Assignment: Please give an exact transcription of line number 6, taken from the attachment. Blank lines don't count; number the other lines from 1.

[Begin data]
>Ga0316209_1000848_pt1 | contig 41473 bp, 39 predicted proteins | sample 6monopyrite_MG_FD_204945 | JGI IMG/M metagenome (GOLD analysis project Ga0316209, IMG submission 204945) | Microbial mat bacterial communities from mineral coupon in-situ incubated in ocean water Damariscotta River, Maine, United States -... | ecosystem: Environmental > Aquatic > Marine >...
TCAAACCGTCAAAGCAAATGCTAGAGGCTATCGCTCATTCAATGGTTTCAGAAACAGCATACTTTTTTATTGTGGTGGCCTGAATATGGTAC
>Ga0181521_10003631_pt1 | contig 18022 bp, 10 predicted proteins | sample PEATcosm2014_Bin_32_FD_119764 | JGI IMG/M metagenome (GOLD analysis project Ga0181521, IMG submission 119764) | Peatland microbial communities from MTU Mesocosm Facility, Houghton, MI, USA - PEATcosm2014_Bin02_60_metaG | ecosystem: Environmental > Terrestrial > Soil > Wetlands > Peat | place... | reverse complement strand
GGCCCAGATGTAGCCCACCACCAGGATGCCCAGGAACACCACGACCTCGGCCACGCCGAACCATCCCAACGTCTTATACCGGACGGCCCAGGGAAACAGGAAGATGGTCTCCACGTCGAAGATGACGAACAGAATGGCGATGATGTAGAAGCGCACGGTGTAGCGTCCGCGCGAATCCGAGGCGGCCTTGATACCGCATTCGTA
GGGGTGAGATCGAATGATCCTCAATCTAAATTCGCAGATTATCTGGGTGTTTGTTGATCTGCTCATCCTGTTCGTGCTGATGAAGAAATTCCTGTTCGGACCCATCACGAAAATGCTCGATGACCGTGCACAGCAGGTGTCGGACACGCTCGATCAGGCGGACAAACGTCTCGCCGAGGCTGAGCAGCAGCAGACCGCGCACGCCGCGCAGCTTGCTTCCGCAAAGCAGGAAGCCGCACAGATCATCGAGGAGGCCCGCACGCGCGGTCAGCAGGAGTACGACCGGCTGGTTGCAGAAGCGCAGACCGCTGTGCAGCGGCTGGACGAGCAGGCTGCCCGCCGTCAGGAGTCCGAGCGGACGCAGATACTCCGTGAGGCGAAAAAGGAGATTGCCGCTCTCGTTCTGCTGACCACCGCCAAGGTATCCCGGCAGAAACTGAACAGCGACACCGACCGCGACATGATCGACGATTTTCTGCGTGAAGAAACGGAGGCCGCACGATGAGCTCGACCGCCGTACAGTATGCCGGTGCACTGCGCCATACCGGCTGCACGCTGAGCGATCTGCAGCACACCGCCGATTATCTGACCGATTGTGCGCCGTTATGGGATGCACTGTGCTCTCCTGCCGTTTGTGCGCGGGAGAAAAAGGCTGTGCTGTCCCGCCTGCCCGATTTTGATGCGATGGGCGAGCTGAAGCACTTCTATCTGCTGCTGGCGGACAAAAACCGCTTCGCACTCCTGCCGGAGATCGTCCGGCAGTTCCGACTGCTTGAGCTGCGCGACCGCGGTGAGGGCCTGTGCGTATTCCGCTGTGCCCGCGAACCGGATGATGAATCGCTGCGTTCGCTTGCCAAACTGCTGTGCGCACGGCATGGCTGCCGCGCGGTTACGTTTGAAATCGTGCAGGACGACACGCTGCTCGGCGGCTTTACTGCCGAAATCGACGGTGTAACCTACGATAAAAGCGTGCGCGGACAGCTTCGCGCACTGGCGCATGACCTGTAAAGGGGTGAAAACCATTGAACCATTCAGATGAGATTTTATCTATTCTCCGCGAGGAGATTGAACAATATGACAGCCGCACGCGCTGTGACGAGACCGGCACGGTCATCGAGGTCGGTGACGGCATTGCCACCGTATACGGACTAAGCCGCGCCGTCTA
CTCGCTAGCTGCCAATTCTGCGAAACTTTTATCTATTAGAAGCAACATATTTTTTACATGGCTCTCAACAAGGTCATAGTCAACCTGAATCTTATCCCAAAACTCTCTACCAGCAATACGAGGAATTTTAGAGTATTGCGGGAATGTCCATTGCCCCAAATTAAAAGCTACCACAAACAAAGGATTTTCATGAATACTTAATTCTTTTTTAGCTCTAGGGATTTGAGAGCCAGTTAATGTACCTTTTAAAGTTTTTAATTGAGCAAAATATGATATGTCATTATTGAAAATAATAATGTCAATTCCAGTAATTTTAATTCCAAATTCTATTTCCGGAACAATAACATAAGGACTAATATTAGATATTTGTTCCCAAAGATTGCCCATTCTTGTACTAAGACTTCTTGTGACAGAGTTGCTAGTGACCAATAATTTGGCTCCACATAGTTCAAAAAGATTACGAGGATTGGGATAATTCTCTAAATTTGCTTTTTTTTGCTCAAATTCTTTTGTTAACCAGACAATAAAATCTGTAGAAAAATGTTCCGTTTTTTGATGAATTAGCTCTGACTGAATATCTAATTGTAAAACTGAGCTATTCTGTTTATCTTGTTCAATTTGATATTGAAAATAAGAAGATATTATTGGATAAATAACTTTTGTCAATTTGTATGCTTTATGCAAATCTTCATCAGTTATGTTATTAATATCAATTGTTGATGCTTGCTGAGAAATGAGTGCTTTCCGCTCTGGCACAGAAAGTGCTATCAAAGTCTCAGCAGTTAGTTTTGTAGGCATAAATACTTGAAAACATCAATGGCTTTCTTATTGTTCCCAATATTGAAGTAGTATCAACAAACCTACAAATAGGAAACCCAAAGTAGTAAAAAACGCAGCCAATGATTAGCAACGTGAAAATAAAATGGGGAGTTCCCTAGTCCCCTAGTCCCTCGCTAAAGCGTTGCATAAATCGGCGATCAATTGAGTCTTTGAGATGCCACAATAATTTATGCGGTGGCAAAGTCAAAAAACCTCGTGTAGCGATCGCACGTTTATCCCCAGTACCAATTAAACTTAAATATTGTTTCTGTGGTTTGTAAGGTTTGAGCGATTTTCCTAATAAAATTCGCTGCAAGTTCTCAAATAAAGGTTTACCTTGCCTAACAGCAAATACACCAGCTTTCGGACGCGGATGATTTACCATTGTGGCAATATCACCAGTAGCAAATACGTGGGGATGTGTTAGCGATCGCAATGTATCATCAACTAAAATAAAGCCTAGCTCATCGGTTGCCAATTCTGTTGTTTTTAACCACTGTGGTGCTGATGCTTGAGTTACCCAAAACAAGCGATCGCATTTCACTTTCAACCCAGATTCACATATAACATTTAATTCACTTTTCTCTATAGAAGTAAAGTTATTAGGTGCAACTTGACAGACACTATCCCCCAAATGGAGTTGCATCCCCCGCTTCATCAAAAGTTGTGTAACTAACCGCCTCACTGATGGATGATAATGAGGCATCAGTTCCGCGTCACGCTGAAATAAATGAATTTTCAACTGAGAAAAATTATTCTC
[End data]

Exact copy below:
CTCGCTAGCTGCCAATTCTGCGAAACTTTTATCTATTAGAAGCAACATATTTTTTACATGGCTCTCAACAAGGTCATAGTCAACCTGAATCTTATCCCAAAACTCTCTACCAGCAATACGAGGAATTTTAGAGTATTGCGGGAATGTCCATTGCCCCAAATTAAAAGCTACCACAAACAAAGGATTTTCATGAATACTTAATTCTTTTTTAGCTCTAGGGATTTGAGAGCCAGTTAATGTACCTTTTAAAGTTTTTAATTGAGCAAAATATGATATGTCATTATTGAAAATAATAATGTCAATTCCAGTAATTTTAATTCCAAATTCTATTTCCGGAACAATAACATAAGGACTAATATTAGATATTTGTTCCCAAAGATTGCCCATTCTTGTACTAAGACTTCTTGTGACAGAGTTGCTAGTGACCAATAATTTGGCTCCACATAGTTCAAAAAGATTACGAGGATTGGGATAATTCTCTAAATTTGCTTTTTTTTGCTCAAATTCTTTTGTTAACCAGACAATAAAATCTGTAGAAAAATGTTCCGTTTTTTGATGAATTAGCTCTGACTGAATATCTAATTGTAAAACTGAGCTATTCTGTTTATCTTGTTCAATTTGATATTGAAAATAAGAAGATATTATTGGATAAATAACTTTTGTCAATTTGTATGCTTTATGCAAATCTTCATCAGTTATGTTATTAATATCAATTGTTGATGCTTGCTGAGAAATGAGTGCTTTCCGCTCTGGCACAGAAAGTGCTATCAAAGTCTCAGCAGTTAGTTTTGTAGGCATAAATACTTGAAAACATCAATGGCTTTCTTATTGTTCCCAATATTGAAGTAGTATCAACAAACCTACAAATAGGAAACCCAAAGTAGTAAAAAACGCAGCCAATGATTAGCAACGTGAAAATAAAATGGGGAGTTCCCTAGTCCCCTAGTCCCTCGCTAAAGCGTTGCATAAATCGGCGATCAATTGAGTCTTTGAGATGCCACAATAATTTATGCGGTGGCAAAGTCAAAAAACCTCGTGTAGCGATCGCACGTTTATCCCCAGTACCAATTAAACTTAAATATTGTTTCTGTGGTTTGTAAGGTTTGAGCGATTTTCCTAATAAAATTCGCTGCAAGTTCTCAAATAAAGGTTTACCTTGCCTAACAGCAAATACACCAGCTTTCGGACGCGGATGATTTACCATTGTGGCAATATCACCAGTAGCAAATACGTGGGGATGTGTTAGCGATCGCAATGTATCATCAACTAAAATAAAGCCTAGCTCATCGGTTGCCAATTCTGTTGTTTTTAACCACTGTGGTGCTGATGCTTGAGTTACCCAAAACAAGCGATCGCATTTCACTTTCAACCCAGATTCACATATAACATTTAATTCACTTTTCTCTATAGAAGTAAAGTTATTAGGTGCAACTTGACAGACACTATCCCCCAAATGGAGTTGCATCCCCCGCTTCATCAAAAGTTGTGTAACTAACCGCCTCACTGATGGATGATAATGAGGCATCAGTTCCGCGTCACGCTGAAATAAATGAATTTTCAACTGAGAAAAATTATTCTC